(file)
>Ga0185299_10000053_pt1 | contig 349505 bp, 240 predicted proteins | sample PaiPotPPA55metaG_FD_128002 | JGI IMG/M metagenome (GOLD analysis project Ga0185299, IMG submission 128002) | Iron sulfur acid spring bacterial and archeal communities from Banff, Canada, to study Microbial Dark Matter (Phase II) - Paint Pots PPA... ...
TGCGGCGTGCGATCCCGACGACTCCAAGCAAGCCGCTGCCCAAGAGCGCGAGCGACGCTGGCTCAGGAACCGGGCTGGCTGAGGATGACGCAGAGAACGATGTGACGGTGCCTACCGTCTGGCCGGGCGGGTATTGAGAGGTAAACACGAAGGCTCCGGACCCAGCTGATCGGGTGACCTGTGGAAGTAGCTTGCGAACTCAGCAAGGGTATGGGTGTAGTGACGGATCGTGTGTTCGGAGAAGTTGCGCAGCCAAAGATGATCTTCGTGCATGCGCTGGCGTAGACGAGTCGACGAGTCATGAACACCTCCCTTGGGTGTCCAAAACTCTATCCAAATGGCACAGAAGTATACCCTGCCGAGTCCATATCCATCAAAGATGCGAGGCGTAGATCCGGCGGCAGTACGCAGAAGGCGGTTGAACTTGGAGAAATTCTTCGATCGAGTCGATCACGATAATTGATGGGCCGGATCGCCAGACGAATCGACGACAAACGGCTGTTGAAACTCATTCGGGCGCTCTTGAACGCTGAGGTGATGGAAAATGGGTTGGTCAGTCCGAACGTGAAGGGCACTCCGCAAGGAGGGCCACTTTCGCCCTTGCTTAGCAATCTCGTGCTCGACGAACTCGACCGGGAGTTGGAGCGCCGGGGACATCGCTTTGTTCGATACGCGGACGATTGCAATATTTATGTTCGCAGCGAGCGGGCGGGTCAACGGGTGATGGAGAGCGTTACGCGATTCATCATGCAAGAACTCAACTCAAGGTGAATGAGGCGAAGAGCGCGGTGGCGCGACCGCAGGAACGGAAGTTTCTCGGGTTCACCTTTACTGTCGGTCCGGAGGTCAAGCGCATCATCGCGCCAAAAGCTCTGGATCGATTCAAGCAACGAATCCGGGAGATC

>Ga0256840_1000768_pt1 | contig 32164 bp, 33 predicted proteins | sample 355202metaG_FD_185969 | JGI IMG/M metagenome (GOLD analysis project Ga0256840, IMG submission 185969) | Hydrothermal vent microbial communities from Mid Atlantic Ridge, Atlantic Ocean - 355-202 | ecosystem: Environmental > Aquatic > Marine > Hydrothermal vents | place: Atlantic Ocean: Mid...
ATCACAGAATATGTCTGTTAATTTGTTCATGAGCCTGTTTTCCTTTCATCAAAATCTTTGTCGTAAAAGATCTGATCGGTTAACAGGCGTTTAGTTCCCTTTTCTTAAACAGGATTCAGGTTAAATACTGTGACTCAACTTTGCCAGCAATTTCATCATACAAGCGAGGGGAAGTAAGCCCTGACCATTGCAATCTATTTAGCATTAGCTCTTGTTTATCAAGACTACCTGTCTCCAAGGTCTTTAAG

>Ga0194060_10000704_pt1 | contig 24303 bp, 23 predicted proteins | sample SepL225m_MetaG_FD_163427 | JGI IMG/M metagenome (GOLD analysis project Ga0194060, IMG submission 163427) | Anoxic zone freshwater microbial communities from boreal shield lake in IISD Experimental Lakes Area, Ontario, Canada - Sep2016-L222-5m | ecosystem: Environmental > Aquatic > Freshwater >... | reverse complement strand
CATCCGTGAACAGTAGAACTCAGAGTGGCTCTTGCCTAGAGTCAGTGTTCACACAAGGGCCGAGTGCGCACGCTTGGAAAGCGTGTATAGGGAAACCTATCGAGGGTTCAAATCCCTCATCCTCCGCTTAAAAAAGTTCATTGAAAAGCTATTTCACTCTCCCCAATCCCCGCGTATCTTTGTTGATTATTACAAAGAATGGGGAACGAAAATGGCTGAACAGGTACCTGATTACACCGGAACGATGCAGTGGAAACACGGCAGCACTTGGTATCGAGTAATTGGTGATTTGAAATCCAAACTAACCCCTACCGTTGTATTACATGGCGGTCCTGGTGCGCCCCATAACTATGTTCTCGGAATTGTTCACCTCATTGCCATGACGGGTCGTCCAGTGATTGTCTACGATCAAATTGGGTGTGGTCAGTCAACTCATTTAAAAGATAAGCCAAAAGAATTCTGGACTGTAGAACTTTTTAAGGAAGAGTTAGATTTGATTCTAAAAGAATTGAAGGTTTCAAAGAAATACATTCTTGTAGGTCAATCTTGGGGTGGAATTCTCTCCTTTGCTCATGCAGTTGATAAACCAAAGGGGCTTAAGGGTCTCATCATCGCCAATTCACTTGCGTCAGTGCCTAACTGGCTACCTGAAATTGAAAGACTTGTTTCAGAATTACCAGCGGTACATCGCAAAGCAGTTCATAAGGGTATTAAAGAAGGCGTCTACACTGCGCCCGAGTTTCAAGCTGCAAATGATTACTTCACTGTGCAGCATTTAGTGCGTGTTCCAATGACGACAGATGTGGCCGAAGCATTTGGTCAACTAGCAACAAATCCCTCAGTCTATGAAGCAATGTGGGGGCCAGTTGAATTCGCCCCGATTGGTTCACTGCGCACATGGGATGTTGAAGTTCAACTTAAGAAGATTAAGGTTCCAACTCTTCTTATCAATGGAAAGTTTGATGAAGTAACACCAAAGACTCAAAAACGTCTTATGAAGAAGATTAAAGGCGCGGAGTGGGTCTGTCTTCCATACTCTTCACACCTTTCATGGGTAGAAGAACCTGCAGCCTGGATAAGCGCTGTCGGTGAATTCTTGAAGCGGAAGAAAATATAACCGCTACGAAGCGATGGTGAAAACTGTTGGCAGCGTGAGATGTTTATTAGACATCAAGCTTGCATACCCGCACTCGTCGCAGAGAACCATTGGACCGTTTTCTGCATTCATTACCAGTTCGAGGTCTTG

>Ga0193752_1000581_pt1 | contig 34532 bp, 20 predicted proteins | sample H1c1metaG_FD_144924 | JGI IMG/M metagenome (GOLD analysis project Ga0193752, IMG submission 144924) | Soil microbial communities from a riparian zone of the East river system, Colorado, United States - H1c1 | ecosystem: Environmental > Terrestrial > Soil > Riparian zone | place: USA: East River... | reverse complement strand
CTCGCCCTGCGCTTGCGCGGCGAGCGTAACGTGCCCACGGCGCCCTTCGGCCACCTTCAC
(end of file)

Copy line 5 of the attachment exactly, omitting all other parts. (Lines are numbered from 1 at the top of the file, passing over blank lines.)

>Ga0194060_10000704_pt1 | contig 24303 bp, 23 predicted proteins | sample SepL225m_MetaG_FD_163427 | JGI IMG/M metagenome (GOLD analysis project Ga0194060, IMG submission 163427) | Anoxic zone freshwater microbial communities from boreal shield lake in IISD Experimental Lakes Area, Ontario, Canada - Sep2016-L222-5m | ecosystem: Environmental > Aquatic > Freshwater >... | reverse complement strand